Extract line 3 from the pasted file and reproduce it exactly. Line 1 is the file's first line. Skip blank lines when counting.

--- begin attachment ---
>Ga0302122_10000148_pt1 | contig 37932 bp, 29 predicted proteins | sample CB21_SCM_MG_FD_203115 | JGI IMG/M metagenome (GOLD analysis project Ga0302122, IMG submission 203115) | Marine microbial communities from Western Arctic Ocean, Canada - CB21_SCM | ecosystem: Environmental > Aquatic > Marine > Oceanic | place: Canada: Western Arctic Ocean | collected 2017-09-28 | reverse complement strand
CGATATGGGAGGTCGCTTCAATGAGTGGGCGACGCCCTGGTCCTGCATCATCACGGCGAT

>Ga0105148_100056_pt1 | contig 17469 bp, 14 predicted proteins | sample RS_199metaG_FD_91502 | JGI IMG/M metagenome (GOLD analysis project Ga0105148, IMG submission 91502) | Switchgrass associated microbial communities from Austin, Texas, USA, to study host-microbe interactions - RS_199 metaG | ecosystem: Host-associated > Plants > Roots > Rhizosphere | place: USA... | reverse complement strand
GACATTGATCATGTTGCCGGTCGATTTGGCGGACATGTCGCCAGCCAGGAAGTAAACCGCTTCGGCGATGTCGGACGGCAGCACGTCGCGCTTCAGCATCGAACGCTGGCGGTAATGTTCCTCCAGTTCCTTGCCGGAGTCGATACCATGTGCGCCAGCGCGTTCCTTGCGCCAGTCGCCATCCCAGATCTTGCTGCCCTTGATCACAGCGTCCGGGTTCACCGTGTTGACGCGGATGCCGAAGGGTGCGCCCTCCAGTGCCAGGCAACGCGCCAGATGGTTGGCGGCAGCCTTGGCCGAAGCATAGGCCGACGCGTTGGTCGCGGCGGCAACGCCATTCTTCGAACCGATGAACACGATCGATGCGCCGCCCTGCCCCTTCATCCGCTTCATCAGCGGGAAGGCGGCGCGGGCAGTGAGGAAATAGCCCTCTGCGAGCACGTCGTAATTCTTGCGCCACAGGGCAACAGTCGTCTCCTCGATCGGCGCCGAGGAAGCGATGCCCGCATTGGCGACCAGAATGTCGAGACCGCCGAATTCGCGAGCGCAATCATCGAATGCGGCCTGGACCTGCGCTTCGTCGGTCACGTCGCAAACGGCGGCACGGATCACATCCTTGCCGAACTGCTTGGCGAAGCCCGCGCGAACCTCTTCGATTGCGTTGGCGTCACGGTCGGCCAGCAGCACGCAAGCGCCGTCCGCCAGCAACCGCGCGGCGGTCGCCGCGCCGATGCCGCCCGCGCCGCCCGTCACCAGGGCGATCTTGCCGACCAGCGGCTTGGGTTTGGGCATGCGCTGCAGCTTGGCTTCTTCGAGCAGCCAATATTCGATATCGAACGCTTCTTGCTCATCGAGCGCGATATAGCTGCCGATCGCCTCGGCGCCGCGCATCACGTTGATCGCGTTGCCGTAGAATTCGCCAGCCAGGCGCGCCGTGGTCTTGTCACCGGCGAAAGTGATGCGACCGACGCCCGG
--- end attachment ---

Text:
>Ga0105148_100056_pt1 | contig 17469 bp, 14 predicted proteins | sample RS_199metaG_FD_91502 | JGI IMG/M metagenome (GOLD analysis project Ga0105148, IMG submission 91502) | Switchgrass associated microbial communities from Austin, Texas, USA, to study host-microbe interactions - RS_199 metaG | ecosystem: Host-associated > Plants > Roots > Rhizosphere | place: USA... | reverse complement strand